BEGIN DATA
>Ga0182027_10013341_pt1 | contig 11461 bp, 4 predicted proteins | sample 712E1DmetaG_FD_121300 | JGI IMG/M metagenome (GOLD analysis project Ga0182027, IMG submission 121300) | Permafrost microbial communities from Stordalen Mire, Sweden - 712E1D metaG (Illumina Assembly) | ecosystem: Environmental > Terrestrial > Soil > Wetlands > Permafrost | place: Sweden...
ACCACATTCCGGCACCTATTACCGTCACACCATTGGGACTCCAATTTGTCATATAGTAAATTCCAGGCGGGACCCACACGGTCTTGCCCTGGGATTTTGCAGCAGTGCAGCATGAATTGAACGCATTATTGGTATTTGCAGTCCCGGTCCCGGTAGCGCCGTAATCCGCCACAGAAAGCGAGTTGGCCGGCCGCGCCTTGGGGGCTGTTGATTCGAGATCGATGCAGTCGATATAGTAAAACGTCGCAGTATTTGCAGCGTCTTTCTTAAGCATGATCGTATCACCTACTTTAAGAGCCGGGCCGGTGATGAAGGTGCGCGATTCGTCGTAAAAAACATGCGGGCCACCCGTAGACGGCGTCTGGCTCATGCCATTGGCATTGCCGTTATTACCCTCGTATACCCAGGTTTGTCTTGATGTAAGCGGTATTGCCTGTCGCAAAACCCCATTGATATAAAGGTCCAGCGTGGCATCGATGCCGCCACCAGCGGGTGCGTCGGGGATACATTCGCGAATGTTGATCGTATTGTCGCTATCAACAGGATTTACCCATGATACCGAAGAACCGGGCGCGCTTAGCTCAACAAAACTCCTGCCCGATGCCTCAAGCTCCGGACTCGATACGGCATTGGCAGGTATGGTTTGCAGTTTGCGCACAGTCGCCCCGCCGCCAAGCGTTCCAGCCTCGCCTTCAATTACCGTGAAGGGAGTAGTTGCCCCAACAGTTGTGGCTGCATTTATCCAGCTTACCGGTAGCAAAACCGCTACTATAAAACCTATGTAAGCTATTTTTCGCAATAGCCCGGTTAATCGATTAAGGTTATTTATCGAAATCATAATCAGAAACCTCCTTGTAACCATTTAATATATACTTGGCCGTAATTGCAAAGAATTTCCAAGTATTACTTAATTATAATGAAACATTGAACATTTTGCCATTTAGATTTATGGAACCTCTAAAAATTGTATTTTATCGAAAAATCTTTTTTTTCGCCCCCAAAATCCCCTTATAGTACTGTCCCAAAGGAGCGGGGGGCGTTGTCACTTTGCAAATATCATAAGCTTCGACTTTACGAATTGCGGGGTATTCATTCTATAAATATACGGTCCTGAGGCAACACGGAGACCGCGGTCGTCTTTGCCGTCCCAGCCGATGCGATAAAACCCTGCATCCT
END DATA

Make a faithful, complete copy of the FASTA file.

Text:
>Ga0182027_10013341_pt1 | contig 11461 bp, 4 predicted proteins | sample 712E1DmetaG_FD_121300 | JGI IMG/M metagenome (GOLD analysis project Ga0182027, IMG submission 121300) | Permafrost microbial communities from Stordalen Mire, Sweden - 712E1D metaG (Illumina Assembly) | ecosystem: Environmental > Terrestrial > Soil > Wetlands > Permafrost | place: Sweden...
ACCACATTCCGGCACCTATTACCGTCACACCATTGGGACTCCAATTTGTCATATAGTAAATTCCAGGCGGGACCCACACGGTCTTGCCCTGGGATTTTGCAGCAGTGCAGCATGAATTGAACGCATTATTGGTATTTGCAGTCCCGGTCCCGGTAGCGCCGTAATCCGCCACAGAAAGCGAGTTGGCCGGCCGCGCCTTGGGGGCTGTTGATTCGAGATCGATGCAGTCGATATAGTAAAACGTCGCAGTATTTGCAGCGTCTTTCTTAAGCATGATCGTATCACCTACTTTAAGAGCCGGGCCGGTGATGAAGGTGCGCGATTCGTCGTAAAAAACATGCGGGCCACCCGTAGACGGCGTCTGGCTCATGCCATTGGCATTGCCGTTATTACCCTCGTATACCCAGGTTTGTCTTGATGTAAGCGGTATTGCCTGTCGCAAAACCCCATTGATATAAAGGTCCAGCGTGGCATCGATGCCGCCACCAGCGGGTGCGTCGGGGATACATTCGCGAATGTTGATCGTATTGTCGCTATCAACAGGATTTACCCATGATACCGAAGAACCGGGCGCGCTTAGCTCAACAAAACTCCTGCCCGATGCCTCAAGCTCCGGACTCGATACGGCATTGGCAGGTATGGTTTGCAGTTTGCGCACAGTCGCCCCGCCGCCAAGCGTTCCAGCCTCGCCTTCAATTACCGTGAAGGGAGTAGTTGCCCCAACAGTTGTGGCTGCATTTATCCAGCTTACCGGTAGCAAAACCGCTACTATAAAACCTATGTAAGCTATTTTTCGCAATAGCCCGGTTAATCGATTAAGGTTATTTATCGAAATCATAATCAGAAACCTCCTTGTAACCATTTAATATATACTTGGCCGTAATTGCAAAGAATTTCCAAGTATTACTTAATTATAATGAAACATTGAACATTTTGCCATTTAGATTTATGGAACCTCTAAAAATTGTATTTTATCGAAAAATCTTTTTTTTCGCCCCCAAAATCCCCTTATAGTACTGTCCCAAAGGAGCGGGGGGCGTTGTCACTTTGCAAATATCATAAGCTTCGACTTTACGAATTGCGGGGTATTCATTCTATAAATATACGGTCCTGAGGCAACACGGAGACCGCGGTCGTCTTTGCCGTCCCAGCCGATGCGATAAAACCCTGCATCCT